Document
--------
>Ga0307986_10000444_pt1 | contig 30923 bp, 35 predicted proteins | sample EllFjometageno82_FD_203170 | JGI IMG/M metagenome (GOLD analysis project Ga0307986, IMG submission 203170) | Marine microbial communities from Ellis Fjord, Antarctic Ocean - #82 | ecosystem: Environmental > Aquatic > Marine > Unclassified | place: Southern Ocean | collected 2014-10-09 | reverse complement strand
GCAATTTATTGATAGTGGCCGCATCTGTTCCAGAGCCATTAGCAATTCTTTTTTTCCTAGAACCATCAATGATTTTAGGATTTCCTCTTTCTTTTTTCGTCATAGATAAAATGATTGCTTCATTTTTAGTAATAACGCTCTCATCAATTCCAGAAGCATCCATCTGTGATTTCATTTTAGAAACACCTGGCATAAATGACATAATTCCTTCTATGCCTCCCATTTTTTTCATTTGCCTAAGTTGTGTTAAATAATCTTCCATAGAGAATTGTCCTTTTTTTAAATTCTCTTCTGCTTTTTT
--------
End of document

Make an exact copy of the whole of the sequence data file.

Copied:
>Ga0307986_10000444_pt1 | contig 30923 bp, 35 predicted proteins | sample EllFjometageno82_FD_203170 | JGI IMG/M metagenome (GOLD analysis project Ga0307986, IMG submission 203170) | Marine microbial communities from Ellis Fjord, Antarctic Ocean - #82 | ecosystem: Environmental > Aquatic > Marine > Unclassified | place: Southern Ocean | collected 2014-10-09 | reverse complement strand
GCAATTTATTGATAGTGGCCGCATCTGTTCCAGAGCCATTAGCAATTCTTTTTTTCCTAGAACCATCAATGATTTTAGGATTTCCTCTTTCTTTTTTCGTCATAGATAAAATGATTGCTTCATTTTTAGTAATAACGCTCTCATCAATTCCAGAAGCATCCATCTGTGATTTCATTTTAGAAACACCTGGCATAAATGACATAATTCCTTCTATGCCTCCCATTTTTTTCATTTGCCTAAGTTGTGTTAAATAATCTTCCATAGAGAATTGTCCTTTTTTTAAATTCTCTTCTGCTTTTTT